CODY, WYO. -- Milward Lee Simpson, 95, a Wyoming Republican who had served as the state's governor and as a U.S. senator, died June 10 at a nursing home here. He had Parkinson's disease.

He was the father of Sen. Alan K. Simpson (R-Wyo.).

Gov. Simpson was a staunch defender of states' rights and opponent of capital punishment.

He failed in his first run for the U.S. Senate in 1940, when he was defeated by the incumbent, Sen. Joseph C. O'Mahoney (D). He returned to politics in 1954 when he was elected governor. During his single four-year term in the statehouse, he commuted both death sentences that crossed his desk.

He championed states' rights as governor and in his successful 1962 campaign for the Senate. He said he believed Wyoming residents had a right to "control of our water, our wildlife, our public education, and our other natural and spiritual resources."

He was elected to the Senate to fill a vacancy caused by the death of Senator-elect Keith Thomson. He served in the Senate until 1967, when Parkinson's disease and arthritis forced him to retire. He had not been a candidate for reelection in 1966.

Gov. Simpson was born in a log cabin in Jackson, Wyo. He was descended from some of Wyoming's earliest settlers. He was an Army veteran of World War I and a 1921 graduate of the University of Wyoming, where he was captain of the football, baseball and basketball teams, a debater and school newspaper editor. He graduated from Harvard University law school in 1925 and was admitted to the Wyoming bar in 1926. He practiced law for a time with his father, William Simpson, who had prosecuted outlaw Butch Cassidy on grand larceny charges.

Gov. Simpson practiced law in Cody until 1955. He served in the state House of Representatives in 1926 and 1927. After four years as governor, he resumed the practice of law in 1959.

He was a past president of the board of trustees of the University of Wyoming and the National Association of Governing Boards of State Universities and Allied Institutions.

In addition to his son, Gov. Simpson's survivors include his wife, Lorna Kooi Simpson, whom he married in 1929; another son, Pete; and six grandchildren.



Earl Henry "Beau" Thompson III, 16, an Alexandria resident who was a sophomore at Thomas Jefferson High School for Science and Technology in Fairfax County, died June 9.

A spokesman for the Virginia State Police said Mr. Thompson was driving east on the Capital Beltway, near Telegraph Road, when he struck the concrete divider on the road's left side. He was pronounced dead at the scene, and a 15-year-old Alexandria youth who was riding with him was treated at a hospital and released, police said.

Mr. Thompson was born in Louisiana and moved here nine years ago. At school, he had been on football and wrestling teams. He had played basketball, baseball and soccer in the Fort Hunt Youth Athletic Association. He also was a member of the Waynewood neighborhood swim team and had been a soccer official with the Northern Virginia Soccer League.

He was a member of Aldersgate Methodist Church in Alexandria.

Survivors include his parents, Mary P.A. and Earl Thompson Jr. of Alexandria; a grandfather, James D. Ashmore of Baton Rouge, La.; and a great-grandmother, Fannie Belle Ashmore of Duck Hill, Miss.


Electric Supply Company Owner

Abraham "Al" Press, 85, retired owner of Ace Electrical Supply Co. in Washington, died of cancer June 9 at Shady Grove Adventist Hospital. A resident of the Washington area for 55 years, he lived in Hollywood, Fla., and was here for medical treatment.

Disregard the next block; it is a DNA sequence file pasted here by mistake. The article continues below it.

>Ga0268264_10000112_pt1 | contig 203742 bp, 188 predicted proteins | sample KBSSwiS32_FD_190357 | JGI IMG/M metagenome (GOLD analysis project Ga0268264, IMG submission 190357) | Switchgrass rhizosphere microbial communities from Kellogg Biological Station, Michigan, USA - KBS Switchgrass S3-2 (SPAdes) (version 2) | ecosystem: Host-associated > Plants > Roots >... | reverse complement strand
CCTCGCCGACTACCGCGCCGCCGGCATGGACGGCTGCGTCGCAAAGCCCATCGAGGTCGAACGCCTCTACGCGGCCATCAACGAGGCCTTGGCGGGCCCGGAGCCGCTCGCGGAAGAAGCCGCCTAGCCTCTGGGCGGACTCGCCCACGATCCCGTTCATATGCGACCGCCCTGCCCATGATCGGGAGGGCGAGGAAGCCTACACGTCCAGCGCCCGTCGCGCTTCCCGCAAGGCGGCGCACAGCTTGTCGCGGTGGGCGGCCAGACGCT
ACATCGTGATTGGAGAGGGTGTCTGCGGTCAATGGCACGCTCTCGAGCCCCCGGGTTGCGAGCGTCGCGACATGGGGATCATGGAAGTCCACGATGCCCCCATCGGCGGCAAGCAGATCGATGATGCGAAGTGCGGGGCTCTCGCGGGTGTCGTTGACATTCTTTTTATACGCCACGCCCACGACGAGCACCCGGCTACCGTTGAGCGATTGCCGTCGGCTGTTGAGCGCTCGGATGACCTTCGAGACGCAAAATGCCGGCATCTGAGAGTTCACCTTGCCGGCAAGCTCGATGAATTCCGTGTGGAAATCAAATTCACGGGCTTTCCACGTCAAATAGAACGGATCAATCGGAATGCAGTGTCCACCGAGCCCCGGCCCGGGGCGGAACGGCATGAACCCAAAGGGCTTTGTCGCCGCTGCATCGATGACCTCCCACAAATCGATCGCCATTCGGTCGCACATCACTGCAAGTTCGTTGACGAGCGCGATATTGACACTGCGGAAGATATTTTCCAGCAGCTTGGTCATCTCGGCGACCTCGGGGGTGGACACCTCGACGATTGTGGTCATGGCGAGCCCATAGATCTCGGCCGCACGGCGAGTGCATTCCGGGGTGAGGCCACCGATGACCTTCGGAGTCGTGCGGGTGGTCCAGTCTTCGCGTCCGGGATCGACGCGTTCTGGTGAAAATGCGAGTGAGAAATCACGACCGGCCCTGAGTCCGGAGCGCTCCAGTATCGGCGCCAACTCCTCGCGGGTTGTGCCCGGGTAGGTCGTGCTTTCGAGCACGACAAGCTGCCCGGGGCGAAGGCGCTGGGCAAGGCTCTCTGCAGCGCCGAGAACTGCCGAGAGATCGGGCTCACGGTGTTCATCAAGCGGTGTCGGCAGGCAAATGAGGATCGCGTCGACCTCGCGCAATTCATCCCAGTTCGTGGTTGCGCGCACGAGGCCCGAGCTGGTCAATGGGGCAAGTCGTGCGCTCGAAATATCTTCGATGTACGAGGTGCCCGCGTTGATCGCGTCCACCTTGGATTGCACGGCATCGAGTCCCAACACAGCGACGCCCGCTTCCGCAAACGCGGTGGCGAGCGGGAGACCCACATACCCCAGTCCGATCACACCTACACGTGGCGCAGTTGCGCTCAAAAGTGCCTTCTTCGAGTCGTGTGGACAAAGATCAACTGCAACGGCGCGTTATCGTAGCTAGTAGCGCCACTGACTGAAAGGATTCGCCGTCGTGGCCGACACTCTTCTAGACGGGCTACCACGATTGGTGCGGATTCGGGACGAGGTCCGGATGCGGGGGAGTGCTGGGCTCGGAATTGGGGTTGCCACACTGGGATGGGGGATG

Mr. Press was born in Philadelphia and moved to the Washington area when he was 18. He worked for other electrical supply companies before founding Ace in 1935. He retired in 1979.

He was a Shriner and a member of the Lions Club of North Washington, Ohr Kodesh Congregation in Chevy Chase and Norbeck Country Club.

Survivors include his wife of 61 years, Eva Press of Hollywood; three sons, Larry Press of Potomac, Harvey Press of Silver Spring and Stephen Press of Darnestown; a sister, Emma Goodman of Fort Lauderdale, Fla.; seven grandchildren; and six great-grandchildren.


Association Official

D. Francis Finn, 71, a retired executive vice president of the National Association of College and University Business Officers, died of an aortic aneurysm June 8 at Sibley Memorial Hospital.

Mr. Finn, who lived in Silver Spring, was born in Norwich, Conn. He grew up in Bedford, Mass. He graduated from Brown University, and he served in the Army in Europe during World War II.

After the war, he became an assistant purchasing agent at Brown. Later he was a purchasing agent, business officer and assistant treasurer of Purdue University.

In 1969, Mr. Finn moved to the Washington area to work for the National Association of College and University Business Officers. He retired in 1986.

Mr. Finn was a member of the Washington Kiwanis Club, Rotary International and the parish of Our Lady of Mercy Catholic Church in Potomac. He also was active in the Boy Scouts.

His wife, Gabrielle Beausoleil Finn, died in 1991.

Survivors include five children, Daniel Francis Finn of Derwood, Mark B. Finn of Naperville, Ill., Chad E. Finn of Corvallis, Ore., Beth L. Finn of Washington and Bart D. Finn of Peoria, Ill.; and 10 grandchildren.



Samuel Gilbert Foshee, 76, a Washington lawyer who specialized in criminal and traffic matters, died of lung and liver ailments June 6 at George Washington University Hospital.

A resident of Washington since 1941, Mr. Foshee was born in Clanton, Ala. He was raised in Akron, Ohio. During World War II, he served in the Army. He graduated from Howard University, where he also received a law degree.

In 1957, he established a private law practice, and he continued it until his death.

Mr. Foshee was a member of the D.C. Bar, the National Bar Association, Asbury United Methodist Church and the River Terrace Community Organization.

His marriage to Laura Foshee ended in divorce.

Survivors include his wife of 50 years, Susie Taylor Foshee, and their son, Stanley K. Foshee, both of Washington; a son from his first marriage, Alan Raymond Foshee of Baltimore; four half sisters, Cassie Anderson, Yvonne Morton, Janie Foshee and Ayesha Nurrudin, all of Akron; three half brothers, Narry and Gilbert Foshee, both of Chicago, and William Foshee of Akron; and two grandchildren.